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Theatre review It’s not what you say, it’s the way that you say it

GORDON PARSONS relishes a play that reveals how language carries much more than simple communication

English
The Other Place, Stratford-upon-Avon

 

WITH language at the centre of current battles, not only with gender identity issues but also within our phoney culture wars, Iranian-American dramatist Sanaz Toossi’s Pulitzer Prize-winning play arrives in Britain spot on cue.  

Set in an Iranian TOEFL (Test of English as a Foreign Language) classroom, a mixed group of four adult students engage with their linguistic struggles under the demands of their enthusiastic anglophile teacher who insists they communicate only in English.  

Their different reasons for learning the language range from Elham, who needs to pass in order to pursue a medical career in Australia, and Roya, from an older generation, equally desperate to communicate with her granddaughter who has emigrated with her son’s family, to Canada: “Why you give my granddaughter a name I cannot say?” Then there is the enthusiastic young Goli, who likes English because “no-one really listens to me in Farsi,” and the somewhat mysterious Omid, the one male.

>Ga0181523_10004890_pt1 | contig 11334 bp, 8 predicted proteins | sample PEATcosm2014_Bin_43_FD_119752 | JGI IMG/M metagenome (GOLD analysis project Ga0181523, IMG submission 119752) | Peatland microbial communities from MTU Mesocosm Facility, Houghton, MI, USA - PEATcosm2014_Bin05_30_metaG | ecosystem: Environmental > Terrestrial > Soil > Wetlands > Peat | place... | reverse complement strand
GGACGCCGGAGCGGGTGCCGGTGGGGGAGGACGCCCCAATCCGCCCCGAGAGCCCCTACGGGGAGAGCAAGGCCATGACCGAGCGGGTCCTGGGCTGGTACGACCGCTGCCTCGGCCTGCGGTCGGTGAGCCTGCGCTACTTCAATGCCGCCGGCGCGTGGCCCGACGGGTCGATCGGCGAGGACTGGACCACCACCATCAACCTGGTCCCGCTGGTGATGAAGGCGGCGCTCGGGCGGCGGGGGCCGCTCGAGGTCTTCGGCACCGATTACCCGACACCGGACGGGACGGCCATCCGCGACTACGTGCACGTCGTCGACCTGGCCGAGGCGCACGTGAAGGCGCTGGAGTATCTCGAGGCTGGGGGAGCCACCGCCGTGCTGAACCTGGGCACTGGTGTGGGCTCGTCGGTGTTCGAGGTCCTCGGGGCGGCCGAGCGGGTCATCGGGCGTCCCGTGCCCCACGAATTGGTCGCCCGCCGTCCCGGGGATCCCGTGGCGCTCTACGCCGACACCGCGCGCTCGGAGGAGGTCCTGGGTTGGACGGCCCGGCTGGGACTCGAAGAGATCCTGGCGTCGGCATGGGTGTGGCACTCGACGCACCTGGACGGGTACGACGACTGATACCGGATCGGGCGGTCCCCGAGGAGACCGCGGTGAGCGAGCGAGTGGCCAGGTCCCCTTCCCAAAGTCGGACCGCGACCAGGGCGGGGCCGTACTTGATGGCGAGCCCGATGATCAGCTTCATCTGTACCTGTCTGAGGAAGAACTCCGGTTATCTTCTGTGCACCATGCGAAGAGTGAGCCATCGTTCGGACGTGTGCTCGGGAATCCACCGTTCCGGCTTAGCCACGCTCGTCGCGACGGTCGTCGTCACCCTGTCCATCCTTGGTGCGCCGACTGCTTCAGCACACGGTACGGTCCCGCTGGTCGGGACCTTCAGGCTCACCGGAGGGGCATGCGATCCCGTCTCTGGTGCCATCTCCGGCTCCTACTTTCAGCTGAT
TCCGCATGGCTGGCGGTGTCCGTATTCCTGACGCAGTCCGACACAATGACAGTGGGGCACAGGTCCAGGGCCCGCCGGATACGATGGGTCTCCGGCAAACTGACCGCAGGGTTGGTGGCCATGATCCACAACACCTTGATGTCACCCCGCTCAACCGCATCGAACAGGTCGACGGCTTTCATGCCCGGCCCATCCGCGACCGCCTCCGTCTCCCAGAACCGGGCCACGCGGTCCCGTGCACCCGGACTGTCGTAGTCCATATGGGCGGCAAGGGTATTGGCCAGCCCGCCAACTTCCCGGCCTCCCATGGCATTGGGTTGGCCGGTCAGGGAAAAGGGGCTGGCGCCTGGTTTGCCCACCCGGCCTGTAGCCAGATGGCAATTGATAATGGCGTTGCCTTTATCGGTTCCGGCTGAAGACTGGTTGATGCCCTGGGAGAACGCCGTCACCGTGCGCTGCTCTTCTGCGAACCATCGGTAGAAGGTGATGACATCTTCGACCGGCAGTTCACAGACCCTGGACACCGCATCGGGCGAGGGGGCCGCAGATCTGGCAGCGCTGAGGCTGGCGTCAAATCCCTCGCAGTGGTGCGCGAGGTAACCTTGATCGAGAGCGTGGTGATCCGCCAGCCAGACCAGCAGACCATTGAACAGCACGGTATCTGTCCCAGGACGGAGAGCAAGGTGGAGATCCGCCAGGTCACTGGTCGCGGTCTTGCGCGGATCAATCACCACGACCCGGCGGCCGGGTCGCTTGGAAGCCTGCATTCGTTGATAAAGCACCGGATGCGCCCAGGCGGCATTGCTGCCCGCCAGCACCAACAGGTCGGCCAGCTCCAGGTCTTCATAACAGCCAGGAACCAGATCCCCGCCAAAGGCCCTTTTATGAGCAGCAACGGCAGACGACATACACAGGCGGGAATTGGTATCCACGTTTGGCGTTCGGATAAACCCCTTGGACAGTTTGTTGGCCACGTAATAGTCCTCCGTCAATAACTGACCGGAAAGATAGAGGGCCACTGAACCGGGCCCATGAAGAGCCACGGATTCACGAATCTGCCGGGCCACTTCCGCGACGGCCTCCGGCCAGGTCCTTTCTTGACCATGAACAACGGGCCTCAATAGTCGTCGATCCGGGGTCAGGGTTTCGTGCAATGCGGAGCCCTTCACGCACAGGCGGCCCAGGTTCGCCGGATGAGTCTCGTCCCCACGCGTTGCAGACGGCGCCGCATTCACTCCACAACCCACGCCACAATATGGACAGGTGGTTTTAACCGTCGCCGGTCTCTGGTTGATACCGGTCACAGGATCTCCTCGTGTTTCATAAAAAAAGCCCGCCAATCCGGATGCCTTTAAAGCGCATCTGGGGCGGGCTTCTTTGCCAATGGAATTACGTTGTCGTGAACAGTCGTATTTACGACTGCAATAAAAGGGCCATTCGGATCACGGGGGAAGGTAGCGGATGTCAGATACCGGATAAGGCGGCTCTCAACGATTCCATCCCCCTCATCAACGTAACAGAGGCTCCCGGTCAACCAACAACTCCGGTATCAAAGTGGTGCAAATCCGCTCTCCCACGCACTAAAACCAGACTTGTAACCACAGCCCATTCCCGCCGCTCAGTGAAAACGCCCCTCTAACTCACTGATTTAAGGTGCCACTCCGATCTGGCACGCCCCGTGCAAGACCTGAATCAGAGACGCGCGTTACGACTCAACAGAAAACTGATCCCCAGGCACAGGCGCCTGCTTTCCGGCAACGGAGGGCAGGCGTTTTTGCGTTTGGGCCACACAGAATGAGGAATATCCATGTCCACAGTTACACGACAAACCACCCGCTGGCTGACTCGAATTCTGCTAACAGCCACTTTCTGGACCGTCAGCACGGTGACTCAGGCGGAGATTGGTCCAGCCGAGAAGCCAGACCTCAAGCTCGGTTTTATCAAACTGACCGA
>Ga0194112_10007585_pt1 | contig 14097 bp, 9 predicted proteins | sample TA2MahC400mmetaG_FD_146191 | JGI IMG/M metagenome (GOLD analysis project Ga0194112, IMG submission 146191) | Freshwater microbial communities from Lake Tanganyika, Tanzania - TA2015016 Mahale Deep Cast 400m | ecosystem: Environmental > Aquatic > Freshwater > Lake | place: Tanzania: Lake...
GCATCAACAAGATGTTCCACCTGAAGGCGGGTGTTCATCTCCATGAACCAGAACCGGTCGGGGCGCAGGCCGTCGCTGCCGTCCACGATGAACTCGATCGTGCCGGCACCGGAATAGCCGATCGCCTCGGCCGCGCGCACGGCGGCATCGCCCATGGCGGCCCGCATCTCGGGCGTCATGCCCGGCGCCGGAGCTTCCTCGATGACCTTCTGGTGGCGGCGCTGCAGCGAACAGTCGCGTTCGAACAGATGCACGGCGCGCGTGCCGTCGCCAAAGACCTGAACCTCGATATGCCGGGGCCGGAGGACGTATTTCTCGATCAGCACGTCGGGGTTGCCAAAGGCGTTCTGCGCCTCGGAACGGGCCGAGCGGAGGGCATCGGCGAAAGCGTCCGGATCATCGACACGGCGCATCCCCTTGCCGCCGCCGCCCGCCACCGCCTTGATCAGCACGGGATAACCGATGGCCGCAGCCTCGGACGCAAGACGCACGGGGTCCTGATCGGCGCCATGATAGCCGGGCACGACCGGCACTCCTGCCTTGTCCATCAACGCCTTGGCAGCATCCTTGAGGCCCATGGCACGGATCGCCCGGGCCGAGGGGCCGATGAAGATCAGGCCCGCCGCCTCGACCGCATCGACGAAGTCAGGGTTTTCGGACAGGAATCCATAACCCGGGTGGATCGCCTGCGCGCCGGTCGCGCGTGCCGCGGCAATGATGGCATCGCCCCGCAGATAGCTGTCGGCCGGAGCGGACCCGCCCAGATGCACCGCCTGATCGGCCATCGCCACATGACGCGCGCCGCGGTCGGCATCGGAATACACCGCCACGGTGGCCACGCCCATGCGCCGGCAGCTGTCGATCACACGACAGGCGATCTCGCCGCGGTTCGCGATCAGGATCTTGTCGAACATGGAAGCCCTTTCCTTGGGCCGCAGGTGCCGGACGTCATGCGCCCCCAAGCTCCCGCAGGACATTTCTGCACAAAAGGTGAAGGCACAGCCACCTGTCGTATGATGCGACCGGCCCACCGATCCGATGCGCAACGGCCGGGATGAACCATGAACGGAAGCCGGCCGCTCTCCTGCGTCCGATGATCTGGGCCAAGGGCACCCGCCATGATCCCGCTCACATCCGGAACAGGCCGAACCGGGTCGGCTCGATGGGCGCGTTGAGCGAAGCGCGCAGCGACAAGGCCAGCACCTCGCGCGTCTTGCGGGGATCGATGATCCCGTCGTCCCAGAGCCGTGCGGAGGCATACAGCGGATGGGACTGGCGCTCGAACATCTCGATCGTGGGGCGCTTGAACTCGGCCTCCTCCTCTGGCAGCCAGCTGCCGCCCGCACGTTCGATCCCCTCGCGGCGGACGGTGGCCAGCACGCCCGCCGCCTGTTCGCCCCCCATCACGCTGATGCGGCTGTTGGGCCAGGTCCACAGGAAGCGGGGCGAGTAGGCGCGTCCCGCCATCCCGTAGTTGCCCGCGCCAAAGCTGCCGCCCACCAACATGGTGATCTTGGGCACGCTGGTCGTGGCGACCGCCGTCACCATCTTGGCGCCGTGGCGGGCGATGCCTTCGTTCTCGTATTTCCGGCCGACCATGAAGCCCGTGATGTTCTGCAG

There is plenty of scope for humour with the inevitable basic confusions in the language exercises that Margan, their teacher, sets for them. However, even the simple kitchen utensil terms in a pass-the-ball game reveal personality and rivalry tensions.

As each session develops the participants’ skills at different levels, the students’ changes between their native Farsi and newly acquired broken English reveal how language carries much more than simple communication. Feelings and emotions express themselves beyond the level of semantics.

Sanaz Toossi manages language changes by having the characters use unaccented English when speaking in Farsi and in varying levels of accents when speaking English. Only at the very end of the play when the course has changed much more in them than their linguistic skills do Elham (Serena Manteghi), who hates English as much as she needs it, and her teacher Margan (Nadia Albina), who has learned even more than her students about language and herself, speak in actual Farsi.

This moment is a master finale as the inevitably largely English-speaking audience are left listening to the music of a language they cannot understand. 

Although all except Margan and Omid (Nojan Khazai) see English as an escape from Iran, there is surprisingly no reference to the politically oppressive religious system in their home country in 2008 when the play is set. This apparently led to some audience members walking out in the US but, in fairness, this is a play about the significance of language, individually and socially, and therefore politically, it speaks most eloquently through its silence.

Runs until June 1, and at Kiln Theatre London until June 29. Box Office 01789 331 111 rsc.org.uk

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